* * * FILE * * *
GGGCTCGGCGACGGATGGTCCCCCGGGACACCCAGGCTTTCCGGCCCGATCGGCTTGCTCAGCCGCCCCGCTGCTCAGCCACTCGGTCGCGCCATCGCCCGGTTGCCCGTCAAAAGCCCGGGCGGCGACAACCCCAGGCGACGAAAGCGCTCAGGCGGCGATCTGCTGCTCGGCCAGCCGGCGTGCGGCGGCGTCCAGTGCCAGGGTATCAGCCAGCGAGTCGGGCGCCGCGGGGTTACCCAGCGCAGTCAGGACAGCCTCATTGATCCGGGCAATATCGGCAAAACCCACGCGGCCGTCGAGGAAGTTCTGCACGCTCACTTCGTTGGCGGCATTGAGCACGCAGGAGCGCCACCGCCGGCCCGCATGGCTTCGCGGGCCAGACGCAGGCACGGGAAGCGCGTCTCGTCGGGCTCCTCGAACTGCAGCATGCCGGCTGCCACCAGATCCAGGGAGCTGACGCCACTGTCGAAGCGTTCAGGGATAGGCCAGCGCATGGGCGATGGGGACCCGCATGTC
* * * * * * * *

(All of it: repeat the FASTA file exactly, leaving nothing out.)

GGGCTCGGCGACGGATGGTCCCCCGGGACACCCAGGCTTTCCGGCCCGATCGGCTTGCTCAGCCGCCCCGCTGCTCAGCCACTCGGTCGCGCCATCGCCCGGTTGCCCGTCAAAAGCCCGGGCGGCGACAACCCCAGGCGACGAAAGCGCTCAGGCGGCGATCTGCTGCTCGGCCAGCCGGCGTGCGGCGGCGTCCAGTGCCAGGGTATCAGCCAGCGAGTCGGGCGCCGCGGGGTTACCCAGCGCAGTCAGGACAGCCTCATTGATCCGGGCAATATCGGCAAAACCCACGCGGCCGTCGAGGAAGTTCTGCACGCTCACTTCGTTGGCGGCATTGAGCACGCAGGAGCGCCACCGCCGGCCCGCATGGCTTCGCGGGCCAGACGCAGGCACGGGAAGCGCGTCTCGTCGGGCTCCTCGAACTGCAGCATGCCGGCTGCCACCAGATCCAGGGAGCTGACGCCACTGTCGAAGCGTTCAGGGATAGGCCAGCGCATGGGCGATGGGGACCCGCATGTC